It was almost half past two in the afternoon when her phone buzzed it’s warning before the familiar ring tone started up, summoning her out of the kitchen, drying her hands hurriedly on a towel before picking up the phone.
“Seaver.” Ashley stared numbly out the window at the rain as she listened to the message, their killer had struck again. Ashley swallowed hard, forcing herself to thank the agent and confirm that she understood the message before hanging up.
Barnaby dragged himself out of his bed, tail wagging, and pressed his bulk against her legs, whining softly as he stared up at her with his big dark eyes. It took Ashley a moment before she could force herself to move, blinking and bending down to pull Barnaby into her arms, burying her face in his fur for a moment. She let him go, ruffling his ears and wiping at her cheeks before heading into the bedroom to get changed.
She changed into a still warm from the dryer pair of suit trousers and a dark sweater before fetching her gun and credentials from the locked drawer of the desk in the corner. She didn’t once let herself think about the last crime scene, the way that victim had looked. She wasn’t going to think about it, or let herself wonder if, had she stayed at work just a little longer the night before, had she seen something in what they had, this victim could have been saved.
The past was beyond her control, all she could do was keep moving forward, no matter what.
She cast one last look around the room, making sure nothing was out of place before she stepped back out into the main room, tugging the bedroom door shut behind her. She tugged on her flat black dress shoes and then, with a glance out the window, she grabbed her umbrella from the sofa.
“I’ll be back when I can,” Ashley told Barnaby solemnly, picking up her keys and opening the apartment door, a feeling of dread gathering in the pit of her stomach, “whenever that is.”
It had been raining almost every day for a week, and it showed. Ashley tightened her grip on her umbrella as she made her way from the subway station to the crime scene. She didn’t own a car, living in New York and as close to the field office as she did, she’d decided that she didn’t need her own. The FBI had a seemingly endless supply of cars for them to use, on the rare occasions they actually needed them.
She fished her badge out of her pocket as she approached the cordon, collapsing her umbrella and tucking it under her arm then showed her badge to the police officers on guard before ducking under the tape. She offered them a weak, and somewhat apologetic, smile before turning away and following the sound of her boss’s voice around the corner and into an alleyway.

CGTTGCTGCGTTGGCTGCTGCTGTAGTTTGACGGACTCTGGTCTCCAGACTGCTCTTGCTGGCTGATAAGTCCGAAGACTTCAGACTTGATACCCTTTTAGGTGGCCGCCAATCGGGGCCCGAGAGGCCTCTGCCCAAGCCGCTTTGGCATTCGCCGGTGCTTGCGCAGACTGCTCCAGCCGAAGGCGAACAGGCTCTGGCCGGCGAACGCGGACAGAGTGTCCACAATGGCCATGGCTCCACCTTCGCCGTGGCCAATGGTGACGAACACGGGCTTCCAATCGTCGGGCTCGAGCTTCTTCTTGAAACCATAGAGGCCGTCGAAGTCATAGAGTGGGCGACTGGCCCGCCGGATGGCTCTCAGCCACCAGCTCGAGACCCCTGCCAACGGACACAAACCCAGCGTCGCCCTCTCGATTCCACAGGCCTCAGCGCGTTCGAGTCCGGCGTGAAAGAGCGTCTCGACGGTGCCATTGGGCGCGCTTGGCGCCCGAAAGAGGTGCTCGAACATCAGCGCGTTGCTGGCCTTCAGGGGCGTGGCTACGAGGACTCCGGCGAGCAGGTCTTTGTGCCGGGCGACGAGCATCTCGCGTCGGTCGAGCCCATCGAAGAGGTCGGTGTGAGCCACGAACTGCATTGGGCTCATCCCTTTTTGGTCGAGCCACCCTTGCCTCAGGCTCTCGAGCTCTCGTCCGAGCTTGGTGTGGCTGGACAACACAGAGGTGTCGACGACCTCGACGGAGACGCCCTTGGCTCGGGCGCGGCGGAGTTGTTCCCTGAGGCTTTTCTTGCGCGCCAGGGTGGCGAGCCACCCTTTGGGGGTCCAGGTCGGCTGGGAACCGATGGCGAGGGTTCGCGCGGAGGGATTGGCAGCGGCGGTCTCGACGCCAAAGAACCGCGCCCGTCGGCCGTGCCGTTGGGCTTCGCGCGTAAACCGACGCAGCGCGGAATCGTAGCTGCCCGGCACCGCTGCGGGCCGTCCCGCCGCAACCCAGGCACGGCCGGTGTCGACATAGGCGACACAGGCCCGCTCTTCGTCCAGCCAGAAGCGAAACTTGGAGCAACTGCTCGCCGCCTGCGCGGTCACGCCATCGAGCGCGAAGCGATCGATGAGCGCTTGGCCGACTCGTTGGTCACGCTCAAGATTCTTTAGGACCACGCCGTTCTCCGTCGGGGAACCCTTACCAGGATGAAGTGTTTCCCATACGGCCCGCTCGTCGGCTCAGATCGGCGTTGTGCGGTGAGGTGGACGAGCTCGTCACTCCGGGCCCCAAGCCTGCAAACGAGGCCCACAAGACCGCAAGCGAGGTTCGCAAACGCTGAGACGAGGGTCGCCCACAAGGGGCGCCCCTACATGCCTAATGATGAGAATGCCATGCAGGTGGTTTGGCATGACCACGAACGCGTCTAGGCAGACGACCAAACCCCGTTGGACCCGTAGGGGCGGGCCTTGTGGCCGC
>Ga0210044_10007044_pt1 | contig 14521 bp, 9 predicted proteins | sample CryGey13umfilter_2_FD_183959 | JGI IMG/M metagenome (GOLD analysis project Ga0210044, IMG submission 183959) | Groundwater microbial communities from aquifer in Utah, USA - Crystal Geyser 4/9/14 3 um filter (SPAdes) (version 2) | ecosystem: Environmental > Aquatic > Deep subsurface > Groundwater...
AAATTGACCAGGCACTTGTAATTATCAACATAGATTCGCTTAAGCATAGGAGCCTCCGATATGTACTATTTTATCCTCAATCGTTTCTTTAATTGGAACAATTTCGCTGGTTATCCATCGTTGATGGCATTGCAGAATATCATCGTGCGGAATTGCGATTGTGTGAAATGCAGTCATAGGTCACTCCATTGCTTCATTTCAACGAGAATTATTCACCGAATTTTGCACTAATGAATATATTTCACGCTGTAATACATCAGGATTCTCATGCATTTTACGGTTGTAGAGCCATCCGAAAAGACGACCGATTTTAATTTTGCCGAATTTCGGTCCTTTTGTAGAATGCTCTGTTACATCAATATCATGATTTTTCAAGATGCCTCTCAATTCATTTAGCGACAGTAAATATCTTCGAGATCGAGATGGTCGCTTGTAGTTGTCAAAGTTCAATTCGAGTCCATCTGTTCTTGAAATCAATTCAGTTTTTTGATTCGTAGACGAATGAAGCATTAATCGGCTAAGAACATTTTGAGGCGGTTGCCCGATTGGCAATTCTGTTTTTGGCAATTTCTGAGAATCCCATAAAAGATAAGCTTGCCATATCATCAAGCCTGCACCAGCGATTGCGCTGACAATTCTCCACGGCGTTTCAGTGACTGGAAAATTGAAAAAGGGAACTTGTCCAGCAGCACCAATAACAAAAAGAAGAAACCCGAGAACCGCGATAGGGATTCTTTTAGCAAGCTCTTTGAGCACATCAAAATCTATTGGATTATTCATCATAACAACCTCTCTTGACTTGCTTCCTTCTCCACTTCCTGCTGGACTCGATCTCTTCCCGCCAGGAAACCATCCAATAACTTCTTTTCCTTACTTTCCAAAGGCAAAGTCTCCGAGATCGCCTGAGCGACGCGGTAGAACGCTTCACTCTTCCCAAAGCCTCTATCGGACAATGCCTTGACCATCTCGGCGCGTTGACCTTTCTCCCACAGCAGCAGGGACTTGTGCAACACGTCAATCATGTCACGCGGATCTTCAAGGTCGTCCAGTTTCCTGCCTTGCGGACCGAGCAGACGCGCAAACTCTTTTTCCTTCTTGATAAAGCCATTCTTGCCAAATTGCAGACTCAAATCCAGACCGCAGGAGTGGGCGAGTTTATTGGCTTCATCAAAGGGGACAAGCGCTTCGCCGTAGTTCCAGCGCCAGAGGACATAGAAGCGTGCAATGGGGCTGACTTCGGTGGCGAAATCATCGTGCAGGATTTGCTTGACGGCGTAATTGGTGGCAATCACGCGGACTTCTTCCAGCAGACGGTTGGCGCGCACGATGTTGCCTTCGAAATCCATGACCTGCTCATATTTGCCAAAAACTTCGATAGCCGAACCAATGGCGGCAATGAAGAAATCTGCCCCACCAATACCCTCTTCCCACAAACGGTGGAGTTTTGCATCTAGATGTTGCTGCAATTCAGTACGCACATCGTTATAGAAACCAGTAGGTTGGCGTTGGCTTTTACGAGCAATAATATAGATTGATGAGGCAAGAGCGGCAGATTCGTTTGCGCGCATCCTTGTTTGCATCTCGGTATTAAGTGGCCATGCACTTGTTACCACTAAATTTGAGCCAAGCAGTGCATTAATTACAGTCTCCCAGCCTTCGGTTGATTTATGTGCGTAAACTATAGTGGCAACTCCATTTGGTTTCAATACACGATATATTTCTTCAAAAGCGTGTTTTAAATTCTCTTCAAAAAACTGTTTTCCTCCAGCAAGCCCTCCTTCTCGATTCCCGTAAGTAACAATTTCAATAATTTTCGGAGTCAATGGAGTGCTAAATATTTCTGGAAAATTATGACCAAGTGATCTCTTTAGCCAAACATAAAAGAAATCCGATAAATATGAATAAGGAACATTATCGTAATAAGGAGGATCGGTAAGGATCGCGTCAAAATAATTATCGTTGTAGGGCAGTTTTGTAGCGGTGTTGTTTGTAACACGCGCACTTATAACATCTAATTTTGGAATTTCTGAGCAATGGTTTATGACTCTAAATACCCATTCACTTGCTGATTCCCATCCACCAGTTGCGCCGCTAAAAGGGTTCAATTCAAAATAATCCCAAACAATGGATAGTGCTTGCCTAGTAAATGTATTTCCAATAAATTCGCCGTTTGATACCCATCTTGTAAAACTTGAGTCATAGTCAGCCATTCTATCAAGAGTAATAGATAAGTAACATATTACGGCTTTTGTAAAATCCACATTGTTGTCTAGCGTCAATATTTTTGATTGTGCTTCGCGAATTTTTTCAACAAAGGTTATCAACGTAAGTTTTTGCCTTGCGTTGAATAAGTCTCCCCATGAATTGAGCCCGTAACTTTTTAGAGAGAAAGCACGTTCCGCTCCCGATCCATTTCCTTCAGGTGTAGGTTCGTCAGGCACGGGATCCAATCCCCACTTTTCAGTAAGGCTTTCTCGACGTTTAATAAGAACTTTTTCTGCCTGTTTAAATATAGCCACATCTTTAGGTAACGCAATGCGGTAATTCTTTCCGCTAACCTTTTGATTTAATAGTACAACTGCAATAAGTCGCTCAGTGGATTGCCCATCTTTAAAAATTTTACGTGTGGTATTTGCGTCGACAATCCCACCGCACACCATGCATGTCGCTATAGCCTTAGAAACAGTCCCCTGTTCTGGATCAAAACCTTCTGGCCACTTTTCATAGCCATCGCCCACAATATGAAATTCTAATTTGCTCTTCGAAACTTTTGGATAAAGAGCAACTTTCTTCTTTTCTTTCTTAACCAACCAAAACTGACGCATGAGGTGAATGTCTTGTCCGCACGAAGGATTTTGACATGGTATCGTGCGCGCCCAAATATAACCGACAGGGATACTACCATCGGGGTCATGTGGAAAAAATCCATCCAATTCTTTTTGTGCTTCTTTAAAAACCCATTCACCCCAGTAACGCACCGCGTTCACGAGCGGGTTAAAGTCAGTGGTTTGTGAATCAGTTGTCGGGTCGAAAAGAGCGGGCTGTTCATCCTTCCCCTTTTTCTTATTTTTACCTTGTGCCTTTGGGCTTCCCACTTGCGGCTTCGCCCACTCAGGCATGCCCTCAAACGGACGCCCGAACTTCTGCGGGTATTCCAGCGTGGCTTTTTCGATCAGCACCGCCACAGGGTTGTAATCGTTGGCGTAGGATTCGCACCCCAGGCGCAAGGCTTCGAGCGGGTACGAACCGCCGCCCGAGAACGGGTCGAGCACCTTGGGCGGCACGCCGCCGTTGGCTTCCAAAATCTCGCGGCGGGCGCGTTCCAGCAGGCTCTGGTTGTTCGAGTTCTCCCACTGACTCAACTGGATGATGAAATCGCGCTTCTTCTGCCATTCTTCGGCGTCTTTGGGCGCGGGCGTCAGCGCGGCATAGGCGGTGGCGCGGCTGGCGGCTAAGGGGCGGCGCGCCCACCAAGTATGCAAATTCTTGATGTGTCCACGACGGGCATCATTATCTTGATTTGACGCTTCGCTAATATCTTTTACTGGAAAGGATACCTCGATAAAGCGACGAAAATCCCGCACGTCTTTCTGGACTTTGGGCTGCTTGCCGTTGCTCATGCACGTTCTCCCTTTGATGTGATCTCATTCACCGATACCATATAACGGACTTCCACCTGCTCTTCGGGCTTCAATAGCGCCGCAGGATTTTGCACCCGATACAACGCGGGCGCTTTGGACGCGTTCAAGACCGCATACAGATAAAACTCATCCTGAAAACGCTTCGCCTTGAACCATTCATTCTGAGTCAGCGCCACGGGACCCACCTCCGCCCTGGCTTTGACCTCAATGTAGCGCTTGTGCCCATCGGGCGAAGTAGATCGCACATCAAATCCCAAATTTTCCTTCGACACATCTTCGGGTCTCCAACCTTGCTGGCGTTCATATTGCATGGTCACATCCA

Daraca MacTaggart, Ashley’s boss, stood a little way into the alleyway, speaking to the medical examiner. MacTaggart looked her typical professional self, dressed in a trouser suit and dark overcoat, long red hair loose around her shoulders.
Ashley’s partner, one of the New York field office’s more senior agents, Philip Donavon was standing a few feet further into the alley than MacTaggart, talking to two of the detectives who had been working the case since before the FBI had been called in. The first two bodies had been found in the same district, and hadn’t drawn much attention. The third body, on the other hand, had drawn a whole lot of attention and had been found on the Upper East Side.
Ashley had been in the field office, hidden behind her desk and Donavon’s bulk, when the victim’s parents had stormed in. She heard them tell MacTaggart that the killer should have been caught before their daughter had been killed.
That the killer should have been caught before he’d moved onto ‘better prey’.
She flinched at those words. She’d read the newspaper mentions of the other murders, she knew they hadn’t been poor, or homeless, that neither of them had been working the street. They’d been normal, average New Yorkers, no more deserving of what had happened to them than any murder victim ever was.
MacTaggart had been informed, a few hours after she’d finally managed to convince the family to go home, by various city officials that she was being placed in charge of a task force. Ashley had wondered how many more victims it would have taken for that to happen, had the third victim not been from money.
Ashley kept her focus on Donavon as she walked towards him, not wanting to risk a glance at the body until she was stationary. She still hadn’t quite gotten used to the sight of dead bodies, though she had coped fairly well with her first two violent crimes cases.
She knew she needed to get used to it, had been told by Donavon that she would, that it was just a matter of getting used to it the more often you were exposed to it. She still wasn’t sure if he’d been joking or not when he’d suggested she spend a day watching autopsies.
She hoped he had been.
Donavon, who was more Latino than his name suggested, and tended to curse in Spanish whenever he was frustrated, was more patient with her than any of the police detectives were and she was grateful for it. She hadn’t expected to be plucked from white collar crimes in Denver and assigned to violent crimes in New York.